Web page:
Political oppression and ambition are nothing new. I found the following passage from a play on Cato the Elder to be pertinent:

 

Cato.

Let not a torrent of impetuous zeal

Transport thee thus beyond the bounds of reason:

True fortitude is seen in great exploits

That justice warrants, and that wisdom guides,

All else is towering phrenzy and distraction.

Are not the lives of those who draw the sword

In Rome's defence intrusted to our care!

Should we thus lead them to a field of slaughter,

Might not the impartial world with reason say

We lavish'd at our death the blood of thousands,

To grace our fall, and make our ruin glorious!

Lucius, we next would know what's your opinion?



Lucius.

My thoughts, I must confess, are turn'd on peace.

Already have our quarrels fill'd the world

With widows and with orphans: Scythia morns

Our guilty wars, and earth's remotest regions

Lie half unpeopled by the feuds of Rome:

'Tis time to sheath the sword, and spare mankind.

It is not Caesar, but the gods, my fathers,

The gods declare against us, and repel

Our vain attempts.  To urge the foe to battle,

(Prompted by blind revenge and wild despair)

Were to refuse th' awards of Providence,

And not to rest in heaven's determination.

Already have we shown our love to Rome,

Now let us show submission to the gods.

We took up arms, not to revenge ourselves,

But free the commonwealth; when this end fails,

Arms have no farther use; our country's cause,

That drew our swords, now wrests them from our hands,

And bids us not delight in Roman blood

Unprofitably shed; what men could do

Is done already: heaven and earth will witness,

If Rome must fall, that we are innocent.



Sempronius.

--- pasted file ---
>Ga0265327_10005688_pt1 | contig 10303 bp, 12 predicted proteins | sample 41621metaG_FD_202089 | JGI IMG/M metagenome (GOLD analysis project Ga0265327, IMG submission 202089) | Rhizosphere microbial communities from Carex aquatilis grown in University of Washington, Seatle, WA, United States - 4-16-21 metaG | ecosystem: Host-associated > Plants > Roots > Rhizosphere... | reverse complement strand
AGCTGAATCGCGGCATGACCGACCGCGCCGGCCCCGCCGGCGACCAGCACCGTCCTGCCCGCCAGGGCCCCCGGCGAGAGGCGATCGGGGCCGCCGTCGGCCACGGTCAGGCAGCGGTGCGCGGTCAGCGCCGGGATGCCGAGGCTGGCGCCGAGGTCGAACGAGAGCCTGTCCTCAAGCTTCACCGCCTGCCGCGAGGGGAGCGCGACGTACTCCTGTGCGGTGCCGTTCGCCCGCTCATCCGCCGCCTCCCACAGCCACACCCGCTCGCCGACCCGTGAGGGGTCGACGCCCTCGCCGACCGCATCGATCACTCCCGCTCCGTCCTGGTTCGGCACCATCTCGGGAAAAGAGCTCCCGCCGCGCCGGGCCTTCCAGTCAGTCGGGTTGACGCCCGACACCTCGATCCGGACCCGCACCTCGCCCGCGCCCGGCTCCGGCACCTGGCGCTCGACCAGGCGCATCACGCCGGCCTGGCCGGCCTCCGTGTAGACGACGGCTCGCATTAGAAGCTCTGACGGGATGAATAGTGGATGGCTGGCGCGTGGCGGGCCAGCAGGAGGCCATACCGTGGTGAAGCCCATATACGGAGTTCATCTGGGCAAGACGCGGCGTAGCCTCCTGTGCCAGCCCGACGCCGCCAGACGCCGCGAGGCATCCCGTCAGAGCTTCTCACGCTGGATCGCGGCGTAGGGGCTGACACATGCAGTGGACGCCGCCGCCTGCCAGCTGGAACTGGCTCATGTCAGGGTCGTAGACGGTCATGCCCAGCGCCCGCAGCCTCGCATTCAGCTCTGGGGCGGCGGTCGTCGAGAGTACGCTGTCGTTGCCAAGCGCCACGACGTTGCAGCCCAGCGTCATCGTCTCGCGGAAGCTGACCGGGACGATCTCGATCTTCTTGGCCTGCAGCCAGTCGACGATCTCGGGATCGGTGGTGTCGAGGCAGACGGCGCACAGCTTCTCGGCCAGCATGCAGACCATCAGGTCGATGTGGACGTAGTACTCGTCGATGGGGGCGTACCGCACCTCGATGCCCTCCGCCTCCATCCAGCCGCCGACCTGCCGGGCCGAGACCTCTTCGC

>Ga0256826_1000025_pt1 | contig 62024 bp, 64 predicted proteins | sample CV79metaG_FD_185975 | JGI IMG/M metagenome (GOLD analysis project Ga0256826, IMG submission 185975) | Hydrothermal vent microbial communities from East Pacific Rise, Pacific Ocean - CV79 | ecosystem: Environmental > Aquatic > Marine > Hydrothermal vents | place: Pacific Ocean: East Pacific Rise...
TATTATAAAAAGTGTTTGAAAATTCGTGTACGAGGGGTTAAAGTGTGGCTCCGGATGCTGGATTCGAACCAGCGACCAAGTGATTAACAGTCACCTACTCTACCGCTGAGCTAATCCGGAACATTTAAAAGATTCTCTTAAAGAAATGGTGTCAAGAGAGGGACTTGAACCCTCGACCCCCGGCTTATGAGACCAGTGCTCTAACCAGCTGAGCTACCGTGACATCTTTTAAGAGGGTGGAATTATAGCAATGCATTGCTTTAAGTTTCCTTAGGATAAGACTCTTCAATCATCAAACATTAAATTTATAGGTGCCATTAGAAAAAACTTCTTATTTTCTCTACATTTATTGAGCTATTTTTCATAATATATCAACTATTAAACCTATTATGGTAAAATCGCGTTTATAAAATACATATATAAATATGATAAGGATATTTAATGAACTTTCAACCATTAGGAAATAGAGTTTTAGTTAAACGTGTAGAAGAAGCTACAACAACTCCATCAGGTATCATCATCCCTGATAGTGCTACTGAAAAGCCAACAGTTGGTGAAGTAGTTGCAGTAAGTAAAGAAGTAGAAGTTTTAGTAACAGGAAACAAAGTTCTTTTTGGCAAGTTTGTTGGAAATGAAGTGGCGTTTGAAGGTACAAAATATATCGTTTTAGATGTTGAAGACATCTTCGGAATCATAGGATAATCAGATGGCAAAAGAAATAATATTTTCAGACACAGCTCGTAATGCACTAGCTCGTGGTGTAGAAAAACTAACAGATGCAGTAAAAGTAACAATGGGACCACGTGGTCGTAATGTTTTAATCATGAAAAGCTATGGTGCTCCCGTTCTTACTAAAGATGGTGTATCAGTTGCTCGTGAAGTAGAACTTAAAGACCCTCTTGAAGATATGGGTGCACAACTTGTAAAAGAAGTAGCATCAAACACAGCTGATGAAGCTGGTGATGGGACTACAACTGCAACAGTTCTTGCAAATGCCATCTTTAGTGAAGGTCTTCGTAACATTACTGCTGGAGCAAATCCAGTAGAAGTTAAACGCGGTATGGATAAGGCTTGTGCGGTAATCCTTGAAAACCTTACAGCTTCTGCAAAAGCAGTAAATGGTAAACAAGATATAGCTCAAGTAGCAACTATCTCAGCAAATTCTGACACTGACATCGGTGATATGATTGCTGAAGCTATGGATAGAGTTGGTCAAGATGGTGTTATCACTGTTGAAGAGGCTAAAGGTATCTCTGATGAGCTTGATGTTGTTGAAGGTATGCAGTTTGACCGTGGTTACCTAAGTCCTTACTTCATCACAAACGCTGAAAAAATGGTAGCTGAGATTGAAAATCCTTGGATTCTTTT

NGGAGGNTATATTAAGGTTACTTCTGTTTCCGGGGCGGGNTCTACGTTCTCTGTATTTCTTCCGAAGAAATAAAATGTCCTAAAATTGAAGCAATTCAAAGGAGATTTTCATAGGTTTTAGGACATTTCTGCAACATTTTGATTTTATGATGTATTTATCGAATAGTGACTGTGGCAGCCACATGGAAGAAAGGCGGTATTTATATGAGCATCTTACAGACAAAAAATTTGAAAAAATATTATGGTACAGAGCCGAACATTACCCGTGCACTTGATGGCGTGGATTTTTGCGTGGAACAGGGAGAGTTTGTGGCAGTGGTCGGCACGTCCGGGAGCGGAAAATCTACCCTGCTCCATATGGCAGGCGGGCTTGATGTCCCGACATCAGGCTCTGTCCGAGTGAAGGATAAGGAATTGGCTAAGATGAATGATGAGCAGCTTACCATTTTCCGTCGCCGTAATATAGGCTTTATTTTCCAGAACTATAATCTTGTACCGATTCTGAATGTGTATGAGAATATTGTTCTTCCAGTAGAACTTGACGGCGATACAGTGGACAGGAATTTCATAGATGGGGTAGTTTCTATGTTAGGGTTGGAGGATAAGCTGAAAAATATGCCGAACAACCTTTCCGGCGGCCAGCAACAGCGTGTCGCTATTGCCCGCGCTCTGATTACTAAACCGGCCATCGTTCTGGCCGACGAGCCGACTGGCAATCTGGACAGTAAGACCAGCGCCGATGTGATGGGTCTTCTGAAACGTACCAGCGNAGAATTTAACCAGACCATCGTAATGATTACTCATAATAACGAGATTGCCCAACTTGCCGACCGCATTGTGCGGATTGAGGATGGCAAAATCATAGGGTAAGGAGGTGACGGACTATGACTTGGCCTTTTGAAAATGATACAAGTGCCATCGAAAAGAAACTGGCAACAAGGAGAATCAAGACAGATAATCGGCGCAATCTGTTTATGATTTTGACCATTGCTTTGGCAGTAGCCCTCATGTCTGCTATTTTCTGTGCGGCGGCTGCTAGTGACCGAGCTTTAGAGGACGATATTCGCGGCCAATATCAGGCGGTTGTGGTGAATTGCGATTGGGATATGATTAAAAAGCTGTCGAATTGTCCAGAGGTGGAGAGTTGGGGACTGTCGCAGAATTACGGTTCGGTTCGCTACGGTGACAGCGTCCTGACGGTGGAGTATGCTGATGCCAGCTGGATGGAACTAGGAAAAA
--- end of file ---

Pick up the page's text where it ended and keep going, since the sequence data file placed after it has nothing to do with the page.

This smooth discourse and mild behaviour oft

Conceal a traitor — something whispers me

All is not right — Cato, beware of Lucius.

[Aside to Cato.

Cato.

Let us appear not rash nor diffident:

Immoderate valour swells into a fault,

And fear, admitted into public counsels,

Betrays like treason.  Let us shun them both.

Fathers, I cannot see that our affairs

Are grown thus desperate.  We have bulwarks round us:

Within our walls are troops inured to toil

In Afric's heats, and season'd to the sun;

Numidia's spacious kingdom lies behind us,

Ready to rise at its young prince's call.

While there is hope, do not distrust the gods;

But wait at least till Caesar's near approach

Force us to yield.  'Twill never be too late

To sue for chains, and own a conqueror.

Why should Rome fall a moment ere her time!

No, let us draw her term of freedom out

In its full length, and spin it to the last,

So shall we gain still one day's liberty;

And let me perish, but in Cato's judgment,

A day, an hour, of virtuous liberty,

Is worth a whole eternity in bondage.


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